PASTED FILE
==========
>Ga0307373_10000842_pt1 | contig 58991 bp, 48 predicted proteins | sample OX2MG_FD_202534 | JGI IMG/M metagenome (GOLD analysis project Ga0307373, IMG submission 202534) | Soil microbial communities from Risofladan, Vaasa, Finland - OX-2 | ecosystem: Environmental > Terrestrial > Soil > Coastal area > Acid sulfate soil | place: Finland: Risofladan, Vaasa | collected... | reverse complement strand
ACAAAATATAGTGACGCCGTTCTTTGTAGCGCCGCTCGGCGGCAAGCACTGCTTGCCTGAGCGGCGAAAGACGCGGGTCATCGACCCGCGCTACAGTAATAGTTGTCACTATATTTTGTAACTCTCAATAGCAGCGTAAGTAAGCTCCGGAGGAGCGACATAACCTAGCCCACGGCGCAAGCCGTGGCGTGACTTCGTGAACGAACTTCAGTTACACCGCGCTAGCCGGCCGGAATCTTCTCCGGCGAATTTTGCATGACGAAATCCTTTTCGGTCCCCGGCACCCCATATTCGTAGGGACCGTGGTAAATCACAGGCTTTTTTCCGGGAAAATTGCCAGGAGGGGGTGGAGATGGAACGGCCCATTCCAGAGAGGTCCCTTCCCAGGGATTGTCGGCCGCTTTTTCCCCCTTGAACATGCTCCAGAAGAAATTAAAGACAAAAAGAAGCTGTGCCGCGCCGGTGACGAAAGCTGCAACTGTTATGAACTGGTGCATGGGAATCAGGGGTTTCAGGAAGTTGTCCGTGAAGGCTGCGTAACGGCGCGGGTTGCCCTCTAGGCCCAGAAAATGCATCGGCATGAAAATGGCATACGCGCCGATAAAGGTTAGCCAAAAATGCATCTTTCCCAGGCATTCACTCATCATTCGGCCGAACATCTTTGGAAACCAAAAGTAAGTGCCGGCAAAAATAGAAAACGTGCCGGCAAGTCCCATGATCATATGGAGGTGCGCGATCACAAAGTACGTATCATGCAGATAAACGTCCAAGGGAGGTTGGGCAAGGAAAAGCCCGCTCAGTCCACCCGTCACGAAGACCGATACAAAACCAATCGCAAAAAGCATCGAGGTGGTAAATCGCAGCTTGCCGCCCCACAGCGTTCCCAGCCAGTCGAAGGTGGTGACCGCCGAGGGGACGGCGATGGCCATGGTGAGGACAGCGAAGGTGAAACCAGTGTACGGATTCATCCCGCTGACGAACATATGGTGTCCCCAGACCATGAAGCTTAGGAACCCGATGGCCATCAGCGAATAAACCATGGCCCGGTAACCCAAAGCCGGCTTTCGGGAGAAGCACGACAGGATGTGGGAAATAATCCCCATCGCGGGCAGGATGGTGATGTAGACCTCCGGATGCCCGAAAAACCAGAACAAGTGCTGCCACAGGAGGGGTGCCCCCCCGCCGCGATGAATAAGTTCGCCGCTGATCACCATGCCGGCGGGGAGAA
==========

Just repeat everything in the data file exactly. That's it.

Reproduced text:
>Ga0307373_10000842_pt1 | contig 58991 bp, 48 predicted proteins | sample OX2MG_FD_202534 | JGI IMG/M metagenome (GOLD analysis project Ga0307373, IMG submission 202534) | Soil microbial communities from Risofladan, Vaasa, Finland - OX-2 | ecosystem: Environmental > Terrestrial > Soil > Coastal area > Acid sulfate soil | place: Finland: Risofladan, Vaasa | collected... | reverse complement strand
ACAAAATATAGTGACGCCGTTCTTTGTAGCGCCGCTCGGCGGCAAGCACTGCTTGCCTGAGCGGCGAAAGACGCGGGTCATCGACCCGCGCTACAGTAATAGTTGTCACTATATTTTGTAACTCTCAATAGCAGCGTAAGTAAGCTCCGGAGGAGCGACATAACCTAGCCCACGGCGCAAGCCGTGGCGTGACTTCGTGAACGAACTTCAGTTACACCGCGCTAGCCGGCCGGAATCTTCTCCGGCGAATTTTGCATGACGAAATCCTTTTCGGTCCCCGGCACCCCATATTCGTAGGGACCGTGGTAAATCACAGGCTTTTTTCCGGGAAAATTGCCAGGAGGGGGTGGAGATGGAACGGCCCATTCCAGAGAGGTCCCTTCCCAGGGATTGTCGGCCGCTTTTTCCCCCTTGAACATGCTCCAGAAGAAATTAAAGACAAAAAGAAGCTGTGCCGCGCCGGTGACGAAAGCTGCAACTGTTATGAACTGGTGCATGGGAATCAGGGGTTTCAGGAAGTTGTCCGTGAAGGCTGCGTAACGGCGCGGGTTGCCCTCTAGGCCCAGAAAATGCATCGGCATGAAAATGGCATACGCGCCGATAAAGGTTAGCCAAAAATGCATCTTTCCCAGGCATTCACTCATCATTCGGCCGAACATCTTTGGAAACCAAAAGTAAGTGCCGGCAAAAATAGAAAACGTGCCGGCAAGTCCCATGATCATATGGAGGTGCGCGATCACAAAGTACGTATCATGCAGATAAACGTCCAAGGGAGGTTGGGCAAGGAAAAGCCCGCTCAGTCCACCCGTCACGAAGACCGATACAAAACCAATCGCAAAAAGCATCGAGGTGGTAAATCGCAGCTTGCCGCCCCACAGCGTTCCCAGCCAGTCGAAGGTGGTGACCGCCGAGGGGACGGCGATGGCCATGGTGAGGACAGCGAAGGTGAAACCAGTGTACGGATTCATCCCGCTGACGAACATATGGTGTCCCCAGACCATGAAGCTTAGGAACCCGATGGCCATCAGCGAATAAACCATGGCCCGGTAACCCAAAGCCGGCTTTCGGGAGAAGCACGACAGGATGTGGGAAATAATCCCCATCGCGGGCAGGATGGTGATGTAGACCTCCGGATGCCCGAAAAACCAGAACAAGTGCTGCCACAGGAGGGGTGCCCCCCCGCCGCGATGAATAAGTTCGCCGCTGATCACCATGCCGGCGGGGAGAA